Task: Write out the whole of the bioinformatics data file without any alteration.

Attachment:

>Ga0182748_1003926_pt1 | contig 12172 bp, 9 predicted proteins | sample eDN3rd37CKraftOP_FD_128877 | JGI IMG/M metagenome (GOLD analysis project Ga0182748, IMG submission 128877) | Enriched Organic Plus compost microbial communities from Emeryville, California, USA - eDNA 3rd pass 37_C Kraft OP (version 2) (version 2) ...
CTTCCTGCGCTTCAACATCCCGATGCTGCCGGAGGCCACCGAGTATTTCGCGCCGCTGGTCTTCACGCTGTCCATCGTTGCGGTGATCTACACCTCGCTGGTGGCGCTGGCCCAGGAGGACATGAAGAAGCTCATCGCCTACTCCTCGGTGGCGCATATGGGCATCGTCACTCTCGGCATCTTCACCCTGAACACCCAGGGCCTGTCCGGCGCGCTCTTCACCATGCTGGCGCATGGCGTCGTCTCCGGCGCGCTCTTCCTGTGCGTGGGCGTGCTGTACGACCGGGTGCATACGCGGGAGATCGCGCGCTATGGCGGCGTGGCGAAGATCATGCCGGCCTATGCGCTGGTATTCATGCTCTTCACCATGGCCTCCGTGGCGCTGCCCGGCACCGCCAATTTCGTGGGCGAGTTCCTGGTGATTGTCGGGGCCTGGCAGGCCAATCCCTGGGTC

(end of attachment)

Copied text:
>Ga0182748_1003926_pt1 | contig 12172 bp, 9 predicted proteins | sample eDN3rd37CKraftOP_FD_128877 | JGI IMG/M metagenome (GOLD analysis project Ga0182748, IMG submission 128877) | Enriched Organic Plus compost microbial communities from Emeryville, California, USA - eDNA 3rd pass 37_C Kraft OP (version 2) (version 2) ...
CTTCCTGCGCTTCAACATCCCGATGCTGCCGGAGGCCACCGAGTATTTCGCGCCGCTGGTCTTCACGCTGTCCATCGTTGCGGTGATCTACACCTCGCTGGTGGCGCTGGCCCAGGAGGACATGAAGAAGCTCATCGCCTACTCCTCGGTGGCGCATATGGGCATCGTCACTCTCGGCATCTTCACCCTGAACACCCAGGGCCTGTCCGGCGCGCTCTTCACCATGCTGGCGCATGGCGTCGTCTCCGGCGCGCTCTTCCTGTGCGTGGGCGTGCTGTACGACCGGGTGCATACGCGGGAGATCGCGCGCTATGGCGGCGTGGCGAAGATCATGCCGGCCTATGCGCTGGTATTCATGCTCTTCACCATGGCCTCCGTGGCGCTGCCCGGCACCGCCAATTTCGTGGGCGAGTTCCTGGTGATTGTCGGGGCCTGGCAGGCCAATCCCTGGGTC